-What 3 things make you proud to be a cyclist?Uno. As an athletic kid growing up, I always dreamed of being a professional hockey player. I was skating from the age of two and by the age of twelve I was playing hockey year round – fall and winter is the regular season, spring has a league of it’s own, and summer is full of extremely rigorous hockey camps. I retired that dream around the age of seventeen and found cycling just a few years afterwards. To cut to the chase here, just being a professional athlete is a pretty awesome feather in my cap.Dos. I’m proud to be among this new generation of clean cyclists. There are clearly still people being popped periodically for doping, but by in large it’s a cleaner sport with a more level playing field (that’s an ironic thing to say since we race up viscously steep mountains, but you get the point). I think this generation will be remembered admirably in years to come.Tres. Success in this whacky business of professional cycling really says a lot about the cyclist as a person. You need a concrete mental fortitude continually telling yourself that you can succeed beyond all odds. You need the hardheaded personality that wills you to go outside and slog through countless hours despite the wind, snow, rain, hail all brutalizing your body. You need a mental stamina to keep pushing well beyond you feel your body should have said stop. Yup, just being professional at this level is an enormous accomplishment.

-How is it different living in Girona?See above, the questions about sacrifice. It’s just an entirely different story living overseas while racing your bike, as opposed to living and racing in your home country. If nothing else, it certainly adds to the adventure of it all.Oh, not to mention the difference in racing. I often say that racing in Europe is that much longer, that much more difficult, and that much faster that it’s virtually a different sport. A 60 kilometer crit is not exactly comparable to a 200km mountainous road race.

-Do you have a significant other? How does the lifestyle of a cyclist affect relationships?Nope. Single as it comes. Why, you know anyone in the market?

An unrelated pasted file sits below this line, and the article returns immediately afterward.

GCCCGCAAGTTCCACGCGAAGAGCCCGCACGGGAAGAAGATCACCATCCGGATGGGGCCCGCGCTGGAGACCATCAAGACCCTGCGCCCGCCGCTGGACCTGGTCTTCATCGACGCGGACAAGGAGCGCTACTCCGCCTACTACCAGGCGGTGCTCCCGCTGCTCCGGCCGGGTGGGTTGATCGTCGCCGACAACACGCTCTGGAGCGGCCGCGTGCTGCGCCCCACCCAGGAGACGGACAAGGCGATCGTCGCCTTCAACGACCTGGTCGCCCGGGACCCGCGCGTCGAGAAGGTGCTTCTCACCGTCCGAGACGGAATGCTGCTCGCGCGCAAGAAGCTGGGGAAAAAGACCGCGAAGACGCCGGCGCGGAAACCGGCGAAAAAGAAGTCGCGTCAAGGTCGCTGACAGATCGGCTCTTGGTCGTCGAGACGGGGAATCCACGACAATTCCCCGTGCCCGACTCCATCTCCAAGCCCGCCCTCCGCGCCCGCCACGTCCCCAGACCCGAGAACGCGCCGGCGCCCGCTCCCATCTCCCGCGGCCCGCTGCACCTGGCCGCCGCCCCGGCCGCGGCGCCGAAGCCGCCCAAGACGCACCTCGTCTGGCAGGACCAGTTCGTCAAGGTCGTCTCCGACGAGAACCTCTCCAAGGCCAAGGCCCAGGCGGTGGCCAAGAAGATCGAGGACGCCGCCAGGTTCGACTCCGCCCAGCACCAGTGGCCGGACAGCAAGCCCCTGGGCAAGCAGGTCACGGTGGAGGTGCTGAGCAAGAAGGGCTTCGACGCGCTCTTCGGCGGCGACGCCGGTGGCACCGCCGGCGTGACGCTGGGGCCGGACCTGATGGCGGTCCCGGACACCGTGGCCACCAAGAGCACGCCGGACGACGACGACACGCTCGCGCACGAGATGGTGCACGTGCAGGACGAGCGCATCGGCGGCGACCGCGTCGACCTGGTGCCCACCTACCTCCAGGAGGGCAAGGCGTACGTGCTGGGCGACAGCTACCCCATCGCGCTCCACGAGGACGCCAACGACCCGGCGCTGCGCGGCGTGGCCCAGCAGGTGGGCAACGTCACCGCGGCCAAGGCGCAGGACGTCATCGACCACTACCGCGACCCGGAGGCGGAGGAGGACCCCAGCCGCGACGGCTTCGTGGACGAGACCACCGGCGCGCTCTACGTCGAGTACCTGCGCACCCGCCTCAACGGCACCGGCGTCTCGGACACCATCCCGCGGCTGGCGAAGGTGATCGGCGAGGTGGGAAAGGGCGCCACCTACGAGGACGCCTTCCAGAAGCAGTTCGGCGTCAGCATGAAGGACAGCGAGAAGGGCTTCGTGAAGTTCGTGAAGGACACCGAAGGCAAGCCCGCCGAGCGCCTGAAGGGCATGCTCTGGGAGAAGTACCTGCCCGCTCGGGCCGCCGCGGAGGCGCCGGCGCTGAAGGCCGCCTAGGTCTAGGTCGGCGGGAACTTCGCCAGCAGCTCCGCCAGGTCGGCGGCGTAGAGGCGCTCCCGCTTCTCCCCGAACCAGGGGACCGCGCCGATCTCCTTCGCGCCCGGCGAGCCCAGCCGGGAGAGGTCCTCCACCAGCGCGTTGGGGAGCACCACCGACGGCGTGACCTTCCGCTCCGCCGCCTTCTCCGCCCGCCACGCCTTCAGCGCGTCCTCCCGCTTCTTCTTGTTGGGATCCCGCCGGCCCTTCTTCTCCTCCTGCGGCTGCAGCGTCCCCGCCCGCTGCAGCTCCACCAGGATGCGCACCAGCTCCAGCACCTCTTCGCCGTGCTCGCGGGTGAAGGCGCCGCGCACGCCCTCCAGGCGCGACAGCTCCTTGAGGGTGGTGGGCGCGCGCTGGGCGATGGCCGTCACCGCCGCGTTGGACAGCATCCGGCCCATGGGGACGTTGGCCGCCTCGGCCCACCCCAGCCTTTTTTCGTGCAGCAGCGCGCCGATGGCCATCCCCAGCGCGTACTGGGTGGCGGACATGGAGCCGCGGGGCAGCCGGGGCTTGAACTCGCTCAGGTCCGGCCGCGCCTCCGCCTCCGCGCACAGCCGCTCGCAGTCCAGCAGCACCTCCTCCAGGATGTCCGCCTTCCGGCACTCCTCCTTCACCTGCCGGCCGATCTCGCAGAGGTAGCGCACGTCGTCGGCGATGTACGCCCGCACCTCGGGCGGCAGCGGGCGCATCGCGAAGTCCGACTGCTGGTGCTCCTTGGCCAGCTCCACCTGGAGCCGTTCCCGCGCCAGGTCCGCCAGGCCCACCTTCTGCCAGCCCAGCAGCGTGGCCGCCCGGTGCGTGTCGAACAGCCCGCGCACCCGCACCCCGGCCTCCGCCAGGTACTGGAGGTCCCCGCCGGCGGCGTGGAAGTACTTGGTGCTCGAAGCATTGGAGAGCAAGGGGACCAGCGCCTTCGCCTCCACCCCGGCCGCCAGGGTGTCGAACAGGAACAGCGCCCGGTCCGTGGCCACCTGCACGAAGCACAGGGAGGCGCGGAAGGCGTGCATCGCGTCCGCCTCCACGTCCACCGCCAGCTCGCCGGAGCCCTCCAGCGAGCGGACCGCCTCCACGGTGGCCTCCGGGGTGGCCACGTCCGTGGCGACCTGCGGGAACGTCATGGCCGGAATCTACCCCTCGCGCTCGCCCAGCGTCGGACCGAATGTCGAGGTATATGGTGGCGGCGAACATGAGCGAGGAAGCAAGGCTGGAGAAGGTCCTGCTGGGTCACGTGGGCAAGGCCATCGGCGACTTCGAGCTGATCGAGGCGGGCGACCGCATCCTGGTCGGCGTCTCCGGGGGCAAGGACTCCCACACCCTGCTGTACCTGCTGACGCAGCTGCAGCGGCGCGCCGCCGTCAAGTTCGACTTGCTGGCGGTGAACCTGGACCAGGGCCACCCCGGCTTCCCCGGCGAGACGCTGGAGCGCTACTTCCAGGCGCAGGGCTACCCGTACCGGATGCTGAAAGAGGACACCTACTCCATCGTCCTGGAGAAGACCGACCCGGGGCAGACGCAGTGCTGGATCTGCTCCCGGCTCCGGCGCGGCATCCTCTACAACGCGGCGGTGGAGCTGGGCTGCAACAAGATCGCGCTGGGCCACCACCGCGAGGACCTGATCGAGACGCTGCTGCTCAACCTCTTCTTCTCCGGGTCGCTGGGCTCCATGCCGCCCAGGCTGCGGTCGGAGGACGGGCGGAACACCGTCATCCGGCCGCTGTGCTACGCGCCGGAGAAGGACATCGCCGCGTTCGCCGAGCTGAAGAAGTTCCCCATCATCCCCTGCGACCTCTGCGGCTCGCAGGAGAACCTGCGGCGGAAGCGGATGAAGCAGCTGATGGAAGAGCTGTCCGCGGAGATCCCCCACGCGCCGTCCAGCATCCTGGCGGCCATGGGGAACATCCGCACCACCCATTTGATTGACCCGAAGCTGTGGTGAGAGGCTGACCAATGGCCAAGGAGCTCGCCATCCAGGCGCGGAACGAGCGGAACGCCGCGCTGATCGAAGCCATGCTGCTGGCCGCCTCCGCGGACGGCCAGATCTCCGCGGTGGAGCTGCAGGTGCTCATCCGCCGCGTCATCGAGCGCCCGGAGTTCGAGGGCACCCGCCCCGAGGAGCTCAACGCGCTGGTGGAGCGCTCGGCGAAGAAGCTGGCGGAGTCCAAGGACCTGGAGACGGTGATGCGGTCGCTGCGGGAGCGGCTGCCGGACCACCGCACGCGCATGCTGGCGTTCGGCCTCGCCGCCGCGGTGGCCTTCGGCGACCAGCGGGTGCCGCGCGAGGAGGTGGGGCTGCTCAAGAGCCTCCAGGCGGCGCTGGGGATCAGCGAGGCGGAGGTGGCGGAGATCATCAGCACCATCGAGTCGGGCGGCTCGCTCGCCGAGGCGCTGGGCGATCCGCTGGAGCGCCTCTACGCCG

-How is it being in Cervèlo? Do you get a chance to get to know everyone?This team really is a great atmosphere for me to start my European career. Being that the Cervelo TestTeam itself began in my first year in Europe was perfect because there were no preconceptions and everyone was basically seen in the same light. At camp, the directors really stressed that we ride as a full team every single day, which is rare among pro teams this large. But since camp is generally the only time all twenty-five riders are in the same place, it’s a great way to meet your team.Since my specialties are diversified on the bike, I’m pretty sure that last season I was the first guy on the team to race with everyone – the climbers, the sprinters, the Classics team, and everyone else. So yes, I did get a chance to get to know everyone, staff included.

-How do you relax after a particularly hard race?The physical demands of racing here are obvious. What is often discounted are the mental requirements. The mental fortitude needed to be switchedON for five or six nonstop hours – fighting tooth and nail for position, dodging traffic islands and other miscellaneous obstacles, racing your brains out – are enough to make a mere mortal crack. What I’m alluding to here is that when you’ve finished a particularly tough race, you’re so drained both physically and mentally that you mechanically do things out of habit. Shower, grab a bite to eat, get a massage, go to dinner… and get yourself horizontal as much as you can between activities. Rinse, rest, repeat.
- If you could invite 5 people to a dinner party (dead, alive, or fictitious) who would they be?In no particular order: Anthony Bourdain, Steve Jobs, Will Ferrell, Barack Obama, and Jesus.